raising prices too fast? Raise prices faster, right? The media
industry's response to [raising] prices too fast is to raise prices
faster. It is the equivalent of being in a car that is hurtling
toward a cliff and the only solution is to step on the accelerator
harder and harder and harder as you get closer," Moffett said.

"It's
not an accident," said longtime NBA commissioner David Stern, who
plans to step down in February, "that we opened an office in Africa
and we just played exhibition games in Shanghai and Beijing and
Istanbul and Manchester and Bilbao and Rio and Manila and
Taiwan-because we believe that content is going to show its
strength in the U.S., but increasingly in the global arena."

Hoping
Against Hope

If
the U.S. economy perks up soon and creates many millions of new jobs,
it may ease the pressure. If the government didn't risk shutting
down every few months over budget or debt ceiling negotiations, that
would help too. But for now, the clearer signs of recovery appear to
be in Europe. The region is pulling out of recession into an economic
renaissance, led by Germany and the U.K.

Lionsgate
CEO Jon Feltheimer, speaking during his acceptance speech at the B&C
Hall
of Fame dinner on Oct. 28, urged the industry to work together and
move ahead:

"I
would say to all the different constituencies in this room tonight,
let's find ways to be creative and ingenious about building new
partnerships that make our business bigger and better.

"Let's
remember that there's no distribution without content and no
content without distribution. And let's remember that ours is a
magical business and we are the wizards }of that magic," he
continued. "That's why I love this business, not only because of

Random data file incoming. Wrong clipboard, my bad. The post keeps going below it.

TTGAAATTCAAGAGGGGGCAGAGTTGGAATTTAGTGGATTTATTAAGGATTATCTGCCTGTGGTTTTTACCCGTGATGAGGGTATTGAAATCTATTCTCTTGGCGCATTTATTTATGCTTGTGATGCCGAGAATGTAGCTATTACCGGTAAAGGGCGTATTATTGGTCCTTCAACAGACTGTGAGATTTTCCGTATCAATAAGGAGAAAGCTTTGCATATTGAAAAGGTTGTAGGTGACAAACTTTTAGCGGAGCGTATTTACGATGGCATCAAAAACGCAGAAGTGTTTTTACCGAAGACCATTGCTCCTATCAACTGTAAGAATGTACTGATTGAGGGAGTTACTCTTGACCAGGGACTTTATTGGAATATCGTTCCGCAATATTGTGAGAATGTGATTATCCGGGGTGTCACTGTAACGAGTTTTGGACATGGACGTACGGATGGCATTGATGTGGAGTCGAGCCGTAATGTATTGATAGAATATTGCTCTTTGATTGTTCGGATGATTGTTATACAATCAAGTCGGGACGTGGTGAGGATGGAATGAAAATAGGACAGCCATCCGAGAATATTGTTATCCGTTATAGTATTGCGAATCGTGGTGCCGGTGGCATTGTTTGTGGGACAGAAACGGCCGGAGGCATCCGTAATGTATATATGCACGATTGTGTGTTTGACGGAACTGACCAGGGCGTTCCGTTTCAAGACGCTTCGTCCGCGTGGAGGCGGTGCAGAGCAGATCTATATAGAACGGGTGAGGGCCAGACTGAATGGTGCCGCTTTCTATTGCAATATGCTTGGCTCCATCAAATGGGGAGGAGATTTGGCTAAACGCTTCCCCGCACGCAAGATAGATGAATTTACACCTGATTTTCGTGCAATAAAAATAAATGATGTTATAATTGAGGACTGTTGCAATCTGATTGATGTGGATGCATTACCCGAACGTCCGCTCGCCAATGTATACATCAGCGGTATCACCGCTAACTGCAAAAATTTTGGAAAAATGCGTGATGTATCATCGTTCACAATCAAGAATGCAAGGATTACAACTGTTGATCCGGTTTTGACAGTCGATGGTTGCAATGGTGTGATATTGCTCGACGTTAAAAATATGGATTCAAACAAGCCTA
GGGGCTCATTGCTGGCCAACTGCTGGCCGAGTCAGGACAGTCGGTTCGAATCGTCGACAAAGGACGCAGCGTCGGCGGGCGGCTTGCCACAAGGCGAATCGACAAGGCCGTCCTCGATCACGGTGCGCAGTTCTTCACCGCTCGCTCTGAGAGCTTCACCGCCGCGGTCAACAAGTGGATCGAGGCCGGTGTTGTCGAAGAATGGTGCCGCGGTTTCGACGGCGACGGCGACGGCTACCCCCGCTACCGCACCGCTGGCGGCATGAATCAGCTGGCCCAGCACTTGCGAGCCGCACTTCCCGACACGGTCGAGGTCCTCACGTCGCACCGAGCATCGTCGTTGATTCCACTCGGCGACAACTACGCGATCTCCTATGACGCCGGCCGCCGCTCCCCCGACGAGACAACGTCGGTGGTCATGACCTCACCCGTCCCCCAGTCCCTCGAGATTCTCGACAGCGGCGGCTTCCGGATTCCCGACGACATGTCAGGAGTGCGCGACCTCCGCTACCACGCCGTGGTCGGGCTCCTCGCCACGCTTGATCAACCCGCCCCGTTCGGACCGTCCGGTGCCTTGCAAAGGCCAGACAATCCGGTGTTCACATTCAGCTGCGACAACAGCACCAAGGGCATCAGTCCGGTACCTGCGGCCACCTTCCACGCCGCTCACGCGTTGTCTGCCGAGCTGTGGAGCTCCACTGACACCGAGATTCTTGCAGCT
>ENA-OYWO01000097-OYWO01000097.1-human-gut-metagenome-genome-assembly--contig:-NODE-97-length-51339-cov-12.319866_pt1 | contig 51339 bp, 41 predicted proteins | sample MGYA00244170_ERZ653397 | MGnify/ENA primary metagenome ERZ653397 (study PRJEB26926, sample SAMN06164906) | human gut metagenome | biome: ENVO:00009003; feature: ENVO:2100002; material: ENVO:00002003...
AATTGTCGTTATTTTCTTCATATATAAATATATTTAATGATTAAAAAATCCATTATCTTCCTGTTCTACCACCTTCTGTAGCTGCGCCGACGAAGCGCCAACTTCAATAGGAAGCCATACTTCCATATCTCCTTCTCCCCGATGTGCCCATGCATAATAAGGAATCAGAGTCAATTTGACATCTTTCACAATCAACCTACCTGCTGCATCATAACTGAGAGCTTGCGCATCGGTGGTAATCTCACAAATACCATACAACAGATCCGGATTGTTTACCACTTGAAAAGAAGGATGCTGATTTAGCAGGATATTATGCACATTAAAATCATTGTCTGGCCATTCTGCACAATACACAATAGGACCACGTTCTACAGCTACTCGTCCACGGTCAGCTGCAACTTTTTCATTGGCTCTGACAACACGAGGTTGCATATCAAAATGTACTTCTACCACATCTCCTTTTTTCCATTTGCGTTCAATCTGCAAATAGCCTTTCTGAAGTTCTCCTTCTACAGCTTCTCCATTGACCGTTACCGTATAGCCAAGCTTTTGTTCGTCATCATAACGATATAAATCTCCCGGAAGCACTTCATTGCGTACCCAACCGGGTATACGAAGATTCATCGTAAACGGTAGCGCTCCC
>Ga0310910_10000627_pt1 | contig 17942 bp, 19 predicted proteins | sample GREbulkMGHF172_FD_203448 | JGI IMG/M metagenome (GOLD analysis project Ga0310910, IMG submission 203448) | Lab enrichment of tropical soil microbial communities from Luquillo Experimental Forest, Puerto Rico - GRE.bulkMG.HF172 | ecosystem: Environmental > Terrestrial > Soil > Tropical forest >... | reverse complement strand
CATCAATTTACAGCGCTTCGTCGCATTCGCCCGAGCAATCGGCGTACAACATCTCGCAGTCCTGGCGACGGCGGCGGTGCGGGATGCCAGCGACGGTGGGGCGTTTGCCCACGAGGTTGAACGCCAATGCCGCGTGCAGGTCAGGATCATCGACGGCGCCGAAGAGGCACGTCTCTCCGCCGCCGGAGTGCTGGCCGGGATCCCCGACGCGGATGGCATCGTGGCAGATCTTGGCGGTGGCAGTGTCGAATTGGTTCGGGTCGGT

what it is today, but because of what it will become tomorrow and the
day after and the day after that."

Measure For Measure: TV Business Refines Counting Methods

It's never been harder to measure TV viewing. There have never been more statistics available, more places to watch TV or more good shows on television, according to an array of industry players at NYC Television Week.

"Like most programmers, we would like to get commercial credit for every show on every platform every time it airs," said Ed Carroll, chief operating officer of AMC Networks. "But you pick your battles: AMC is focused on VOD fast-forward disabling.

"It seems to me it's in our mutual interest [not] to train viewers to watch shows and zap the commercials," he added.

Other networks want advertisers to jump from three- to seven-day playback (C7 versus C3) measurement. Distributors are moving ahead with targeted addressable advertising.

Twitter, whose chief media scientist, Deb Roy, delivered a presentation about the platform's "force multiplier" effect on TV viewing, is now part of the equation. New weekly rankings, a coventure with Nielsen, capture the most tweeted shows.

"I hope we don't get so much [data] that it bogs us down," said Marianne Gambelli, executive VP and chief investment officer of Horizon Media.

In the center of all is Nielsen. Some still complain about Nielsen's basic measurement of linear TV. Don't get industry execs started on how it handles the world of new media.

"Look, the fact that people want to watch a TV show on their iPad or their phone, fantastic. Let's just measure it so that we can monetize it or the networks can monetize it," said Steve Mosko, president of Sony Pictures Television.

Nielsen would argue it's moving fast to keep up with the times. "We're trying to be much more open to the influences from the community and to be much more responsive and helpful," Steve Hasker, Nielsen president for global product leadership, said during a NYC TV Week Q&A. "Clients ask, ‘OK Nielsen, what's it going to be in a world that has social TV, where TV programming is viewed on tablets and smartphones, and not over three days but over seven days or 21 days?' My answer is, ‘It's not our call.' We want to be able to produce the metrics and have the community tell us which ones they're going to trade on....From our point of view, it's whatever the industry wants." -JG